The Monday Roundup

Here’s the news that caught our eye this week:

– Commuting—in car traffic at least—is the number one thing that makes U.S. Americans unhappy, according to one study.

– New Jersey, with a pedestrian fatality rate twice that of the nation as a whole, has a new law requiring that you come to a complete stop for people crossing the street, rather than just yielding; also the responsibility for any crashes is now placed on the person driving.

– A new study shows that the bulk of Oregon’s greenhouse gas emissions come not from cars and home heating, but from manufacturing and freight.

– The New York state supreme court has ruled that driving with a suspended license can now be considered in some cases when determining criminal negligence in a traffic death. This wasn’t possible previously.

– In Charlotte, North Carolina, a new light rail line is proving almost too successful for its budget.

– In Pittsburgh, a new ordinance requires that new developments include bicycle parking facilities.

– In Seattle, the new mayor is going to bat for including transit on a major bridge project that is already far along in the planning process, and the polls are backing him up.

– Amtrak ridership is up—way up—over 2009 levels.

– As US driving costs rise, auto sales are still down; but many more cars are being sold in China and India.

– An interesting look at the current state of Turkey’s bicycle industry and infrastructure.

– Thinking about painting your own bike lanes or traffic markings? A lawyer points out the potential personal liability issues and suggests advocacy instead.

– According to one analysis, the entire population of the U.S. could live comfortably, if densely, in the state of New Hampshire (our parking lots, however, would require a larger chunk of New England).

– How do you build a transportation system from scratch? Here’s a cool look at how various paths and modes built up during the very early days in San Francisco.

– Until recently, private cars were very rare in China, but it’s hard to imagine that reality now. One of the first U.S. American tourists to visit the country when it started granting individual visas in the 1980s was a photographer with an interest in transportation. He’s scanned and posted a fascinating series of photos, showing bicycles, trolleys, trains, and urban foot traffic.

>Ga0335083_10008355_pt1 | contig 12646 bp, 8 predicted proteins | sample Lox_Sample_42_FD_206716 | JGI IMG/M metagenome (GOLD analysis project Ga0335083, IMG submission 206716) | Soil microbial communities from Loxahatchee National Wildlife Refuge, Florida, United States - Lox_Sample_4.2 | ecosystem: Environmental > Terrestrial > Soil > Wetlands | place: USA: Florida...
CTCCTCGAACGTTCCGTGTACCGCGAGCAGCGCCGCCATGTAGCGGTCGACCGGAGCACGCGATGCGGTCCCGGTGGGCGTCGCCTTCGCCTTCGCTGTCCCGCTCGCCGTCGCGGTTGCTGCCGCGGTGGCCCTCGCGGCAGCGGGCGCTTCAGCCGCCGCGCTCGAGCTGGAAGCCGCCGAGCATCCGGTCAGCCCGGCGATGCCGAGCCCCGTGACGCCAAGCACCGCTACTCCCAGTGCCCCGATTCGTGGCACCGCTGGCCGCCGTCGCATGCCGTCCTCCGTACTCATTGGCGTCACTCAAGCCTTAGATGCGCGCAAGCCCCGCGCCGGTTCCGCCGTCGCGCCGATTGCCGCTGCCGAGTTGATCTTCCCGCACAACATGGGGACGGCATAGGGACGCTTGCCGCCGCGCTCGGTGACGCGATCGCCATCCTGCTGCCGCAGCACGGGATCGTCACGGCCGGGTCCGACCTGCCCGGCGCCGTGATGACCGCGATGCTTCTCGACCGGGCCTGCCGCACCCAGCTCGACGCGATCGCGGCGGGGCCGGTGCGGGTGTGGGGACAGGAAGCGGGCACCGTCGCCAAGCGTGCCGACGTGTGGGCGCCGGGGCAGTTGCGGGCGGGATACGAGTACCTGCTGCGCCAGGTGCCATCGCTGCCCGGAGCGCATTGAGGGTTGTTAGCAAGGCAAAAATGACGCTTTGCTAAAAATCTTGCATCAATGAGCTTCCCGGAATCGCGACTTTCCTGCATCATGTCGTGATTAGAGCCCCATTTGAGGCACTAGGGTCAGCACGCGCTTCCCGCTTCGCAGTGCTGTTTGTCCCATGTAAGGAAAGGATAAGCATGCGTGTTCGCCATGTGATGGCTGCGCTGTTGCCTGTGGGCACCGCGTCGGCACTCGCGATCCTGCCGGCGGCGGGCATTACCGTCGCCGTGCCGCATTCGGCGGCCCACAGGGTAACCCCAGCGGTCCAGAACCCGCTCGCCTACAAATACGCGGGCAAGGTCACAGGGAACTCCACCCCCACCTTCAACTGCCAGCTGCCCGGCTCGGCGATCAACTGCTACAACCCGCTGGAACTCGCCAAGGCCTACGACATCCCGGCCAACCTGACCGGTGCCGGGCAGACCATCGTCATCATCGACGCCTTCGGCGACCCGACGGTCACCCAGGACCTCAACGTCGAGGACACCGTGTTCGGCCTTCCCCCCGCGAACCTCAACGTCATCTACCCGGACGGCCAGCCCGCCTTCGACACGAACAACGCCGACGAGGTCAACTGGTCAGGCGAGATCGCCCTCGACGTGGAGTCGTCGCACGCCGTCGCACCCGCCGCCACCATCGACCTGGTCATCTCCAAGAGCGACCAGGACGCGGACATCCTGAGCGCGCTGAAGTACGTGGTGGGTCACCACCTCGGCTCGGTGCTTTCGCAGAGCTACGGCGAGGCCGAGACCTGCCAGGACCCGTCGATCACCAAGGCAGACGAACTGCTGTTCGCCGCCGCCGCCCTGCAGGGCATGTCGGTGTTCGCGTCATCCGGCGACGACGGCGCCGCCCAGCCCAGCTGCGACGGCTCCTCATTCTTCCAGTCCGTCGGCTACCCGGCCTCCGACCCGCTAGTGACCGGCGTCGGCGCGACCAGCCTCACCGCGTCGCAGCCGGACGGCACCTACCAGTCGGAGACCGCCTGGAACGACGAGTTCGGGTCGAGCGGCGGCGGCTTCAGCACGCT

– And finally, two videos, both by CNN: Pedestrian struggles in Cairo and solutions in London.

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huey lewis
huey lewis
12 years ago

you couldn’t pay me to live in new hampshire/new england. listen to those horrible accents? no thanks.

Nick V
Nick V
12 years ago

Good to see the trains (Amtrak) making a comeback. They really are underrated – a very relaxing, reasonable, and efficient way to travel. If my parents didn’t live in Baltimore, I’d swear off domestic airlines all together.

A.K.
A.K.
12 years ago

huey lewis:

Ha, you must be a closet Yankee’s fan. 😉

shawn.
shawn.
12 years ago

At this point I’d rather almost listen to a New England accent than the drawn-out “laid back” Cali accent that dominates this area. Ah, home.

Now I’m hankerin’ for some Dunkin’ Donuts.

h
h
12 years ago

I would stop walking while a motorist does California or Idaho stop forcing them to stop legally and completely.

are
12 years ago

the photo grist uses to illustrate guerrilla bike lanes (“portland, where else?”) is a PBoT facility.

matt picio
12 years ago

Sure, we could all fit in New Hampshire, but the infrastructure required to support that would be impossible – in fact, New York City’s infrastructure barely supports it, and it only represents about 4% of the US population.

It’s a neat thought exercise, though. Massive density doesn’t actually work, but we’re only now just starting to realize it (most people aren’t even aware of it) – in 50 years something like NYC will no longer be possible due to the expense of maintaining the resource flows and the cost of infrastructure replacement.

Katusha
Katusha
12 years ago

Did you really say U.S. Americans?

Kevin Hedahl
Kevin Hedahl
12 years ago

Matt, you say that density, such as that in NYC will no longer be possible in 50 years. How about backing that up with some research and data instead of spouting your opinion as fact?

jim
jim
12 years ago

matt is right- NY will fail because they spent their money for maintaining infrastrucure on bike paths (greenways)

Elena
Elena
12 years ago

Yes, U.S. Americans. As opposed to South Americans, Central Americans, or Canadians.